Ronville Caves

1st April 1917. Battalion was relieved in the line by 8th KRRC and moved to the Caves. HQ in BLUFF, coys in CHRISTCHURCH. Lieut V. Taylor RAMC on rejoining from leave returned to a Field Ambulance and was replaced by Capt T.A. Watson RAMC.

2nd April 1917. Lieut F.J. St. Aubyn rejoined from F.A. after an absence of more than two months.

3rd April 1917. Lieut W.W. Palmer rejoined from wounds. Batt HQ moved into Christchurch Cave.

Dainville
5th April 1917. The battalion moved to DAINVILLE.

7th April 1917. Capt E. Fairlie appointed temp 2nd in command of the 9th Batt.
During the first part of the above period the battalion found some working parties employed on digging assembly trenches.

5th April 1917. The Bombardment of the German lines began. There was an enormous concentration of Artillery all round ARRAS from 15” downwards and this bombardment went on unceasingly day and night.

8th April 1917. Easter Sunday. The bombardment of the German lines continued with increased violence. In the afternoon some large ammunition dumps in ACHICOURT were blown up. At 8pm the battalion started to move up by platoons, through ACHICOURT to go into the caves at RONVILLE where the whole brigade were to spend the night April 8th/9th. The move to the caves was accomplished without casualties though ACHICOURT had to be avoided owing to the constant explosions of shells from the dumps on fire. During the night all stores were issued & in the caves a wet but quite night was spent. No sound of the concentrated bombardment overhead penetrated down to the depths below.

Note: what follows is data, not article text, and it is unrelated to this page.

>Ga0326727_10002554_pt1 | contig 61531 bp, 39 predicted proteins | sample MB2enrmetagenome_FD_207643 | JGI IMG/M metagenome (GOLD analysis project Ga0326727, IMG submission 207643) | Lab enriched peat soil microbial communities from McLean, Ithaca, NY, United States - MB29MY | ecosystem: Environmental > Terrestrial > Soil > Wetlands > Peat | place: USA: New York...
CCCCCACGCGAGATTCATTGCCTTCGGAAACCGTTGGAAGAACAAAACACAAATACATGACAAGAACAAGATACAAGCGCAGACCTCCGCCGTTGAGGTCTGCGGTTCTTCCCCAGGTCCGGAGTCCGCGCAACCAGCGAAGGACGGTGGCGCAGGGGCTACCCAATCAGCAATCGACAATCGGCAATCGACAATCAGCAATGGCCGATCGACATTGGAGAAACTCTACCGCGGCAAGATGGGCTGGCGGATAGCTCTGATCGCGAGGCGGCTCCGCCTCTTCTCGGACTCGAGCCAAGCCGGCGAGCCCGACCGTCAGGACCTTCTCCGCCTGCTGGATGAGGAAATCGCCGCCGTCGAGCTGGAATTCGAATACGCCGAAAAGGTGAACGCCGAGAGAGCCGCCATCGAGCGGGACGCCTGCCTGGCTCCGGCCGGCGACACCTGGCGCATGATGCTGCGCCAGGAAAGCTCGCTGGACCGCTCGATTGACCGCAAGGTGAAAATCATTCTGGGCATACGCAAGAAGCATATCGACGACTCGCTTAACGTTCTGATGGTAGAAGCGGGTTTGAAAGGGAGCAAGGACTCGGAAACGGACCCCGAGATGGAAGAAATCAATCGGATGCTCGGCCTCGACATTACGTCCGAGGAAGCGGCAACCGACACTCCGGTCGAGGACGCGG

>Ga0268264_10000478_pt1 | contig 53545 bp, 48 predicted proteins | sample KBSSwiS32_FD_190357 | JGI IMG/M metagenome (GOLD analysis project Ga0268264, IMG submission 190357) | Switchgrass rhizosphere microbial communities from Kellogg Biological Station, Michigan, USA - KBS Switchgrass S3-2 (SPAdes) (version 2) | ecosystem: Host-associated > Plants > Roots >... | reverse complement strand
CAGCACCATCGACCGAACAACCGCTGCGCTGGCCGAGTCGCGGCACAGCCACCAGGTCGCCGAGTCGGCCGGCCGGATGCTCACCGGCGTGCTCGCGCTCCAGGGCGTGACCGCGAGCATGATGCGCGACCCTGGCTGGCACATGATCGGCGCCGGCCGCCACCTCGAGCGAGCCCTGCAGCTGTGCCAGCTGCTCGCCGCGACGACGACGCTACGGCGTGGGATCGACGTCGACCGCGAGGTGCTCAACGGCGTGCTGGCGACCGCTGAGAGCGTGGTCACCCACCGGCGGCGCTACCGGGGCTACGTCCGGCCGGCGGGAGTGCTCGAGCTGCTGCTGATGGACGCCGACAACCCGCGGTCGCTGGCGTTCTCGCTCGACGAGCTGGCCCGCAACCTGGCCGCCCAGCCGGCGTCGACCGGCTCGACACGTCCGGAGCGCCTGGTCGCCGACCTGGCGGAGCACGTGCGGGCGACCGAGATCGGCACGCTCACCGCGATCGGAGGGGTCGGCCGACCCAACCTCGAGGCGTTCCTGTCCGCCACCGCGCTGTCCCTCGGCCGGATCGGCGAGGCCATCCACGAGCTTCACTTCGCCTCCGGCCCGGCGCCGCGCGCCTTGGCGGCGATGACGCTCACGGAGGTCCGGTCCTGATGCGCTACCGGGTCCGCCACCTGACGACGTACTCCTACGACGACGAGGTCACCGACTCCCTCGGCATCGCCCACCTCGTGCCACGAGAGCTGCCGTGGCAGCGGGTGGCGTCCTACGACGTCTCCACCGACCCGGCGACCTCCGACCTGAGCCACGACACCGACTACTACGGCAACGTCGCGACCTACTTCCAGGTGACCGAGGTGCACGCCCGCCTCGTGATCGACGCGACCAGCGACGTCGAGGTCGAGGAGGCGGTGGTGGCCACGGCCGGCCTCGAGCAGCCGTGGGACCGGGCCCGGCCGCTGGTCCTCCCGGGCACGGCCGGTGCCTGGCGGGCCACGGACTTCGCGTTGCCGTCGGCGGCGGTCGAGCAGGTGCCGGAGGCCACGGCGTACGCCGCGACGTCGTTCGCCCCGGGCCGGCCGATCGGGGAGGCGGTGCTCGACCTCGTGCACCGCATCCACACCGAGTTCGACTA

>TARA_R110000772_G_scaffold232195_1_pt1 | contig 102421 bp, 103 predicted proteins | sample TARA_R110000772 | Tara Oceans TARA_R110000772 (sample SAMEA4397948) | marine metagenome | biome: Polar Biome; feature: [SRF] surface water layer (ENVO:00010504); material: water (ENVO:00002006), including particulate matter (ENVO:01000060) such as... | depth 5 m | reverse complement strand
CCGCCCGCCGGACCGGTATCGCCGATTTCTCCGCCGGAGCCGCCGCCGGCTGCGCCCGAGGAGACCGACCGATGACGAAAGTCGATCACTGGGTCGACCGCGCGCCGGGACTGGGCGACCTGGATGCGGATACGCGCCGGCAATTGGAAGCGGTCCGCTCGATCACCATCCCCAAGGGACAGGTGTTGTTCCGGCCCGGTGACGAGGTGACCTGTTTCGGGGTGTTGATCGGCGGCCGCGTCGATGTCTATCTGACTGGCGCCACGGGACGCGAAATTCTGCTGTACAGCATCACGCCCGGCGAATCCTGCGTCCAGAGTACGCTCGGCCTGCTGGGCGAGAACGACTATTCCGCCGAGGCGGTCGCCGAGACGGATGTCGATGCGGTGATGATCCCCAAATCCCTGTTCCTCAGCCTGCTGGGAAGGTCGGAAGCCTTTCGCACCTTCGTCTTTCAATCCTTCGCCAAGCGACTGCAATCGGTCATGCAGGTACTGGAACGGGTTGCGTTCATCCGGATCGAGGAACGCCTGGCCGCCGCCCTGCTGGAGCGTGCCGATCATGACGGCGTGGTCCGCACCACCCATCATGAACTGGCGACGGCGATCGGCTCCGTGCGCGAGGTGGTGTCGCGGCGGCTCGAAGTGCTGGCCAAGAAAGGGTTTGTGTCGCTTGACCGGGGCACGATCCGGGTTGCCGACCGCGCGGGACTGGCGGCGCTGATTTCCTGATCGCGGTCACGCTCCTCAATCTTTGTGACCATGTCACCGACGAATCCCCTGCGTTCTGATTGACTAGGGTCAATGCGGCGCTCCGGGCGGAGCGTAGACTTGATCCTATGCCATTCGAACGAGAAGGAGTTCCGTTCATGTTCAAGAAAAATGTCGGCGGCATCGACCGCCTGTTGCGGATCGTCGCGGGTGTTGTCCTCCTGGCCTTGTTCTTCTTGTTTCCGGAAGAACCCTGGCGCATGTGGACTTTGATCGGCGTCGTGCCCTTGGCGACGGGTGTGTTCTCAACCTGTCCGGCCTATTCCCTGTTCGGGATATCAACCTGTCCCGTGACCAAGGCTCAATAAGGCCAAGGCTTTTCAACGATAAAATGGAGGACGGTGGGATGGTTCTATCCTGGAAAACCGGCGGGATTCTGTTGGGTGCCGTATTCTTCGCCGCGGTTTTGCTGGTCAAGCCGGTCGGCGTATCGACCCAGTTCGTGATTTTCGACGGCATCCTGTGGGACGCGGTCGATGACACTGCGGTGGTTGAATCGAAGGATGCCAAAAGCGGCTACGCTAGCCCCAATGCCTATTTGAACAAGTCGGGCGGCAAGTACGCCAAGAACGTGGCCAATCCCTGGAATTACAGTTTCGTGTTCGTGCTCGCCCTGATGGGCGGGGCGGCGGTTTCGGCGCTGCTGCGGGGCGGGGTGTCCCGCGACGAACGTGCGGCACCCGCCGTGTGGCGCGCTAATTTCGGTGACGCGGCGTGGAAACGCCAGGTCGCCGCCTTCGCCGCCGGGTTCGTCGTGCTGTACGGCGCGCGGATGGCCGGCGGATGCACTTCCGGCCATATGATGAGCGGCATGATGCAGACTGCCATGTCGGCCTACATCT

9th April 1917. 7.30am. The 7th K.R.R. & 7th R.B. started out from the caves, each issuing by two exits & we made our way to the old British front line which we occupied as the 41st Brigade was in Reserve while the 42nd & 43rd Brigades were taking part in the attack.

There was a strong wind blowing with driving showers of rain – the trenches were occupied without trouble, though shortly afterwards we had three casualties in D Coy from an unlucky shell. As the course of the battle progressed favourably the Brigade were not required during the day. The Cavalry passed through in the afternoon – but as the wire behind the further objective was uncut, their service could not be utilized. A very cold night was spent in the trenches with constant snow showers & by morning there was more than an inch of snow lying upon the ground.

10th April 1917. All through the 10th there were snow showers with occasional bright intervals. The order came that the Brigade was to move at 11am & the 7th K.R.R. were to move up to the BLUE LINE – the old German trenches in the COJEUL Switch.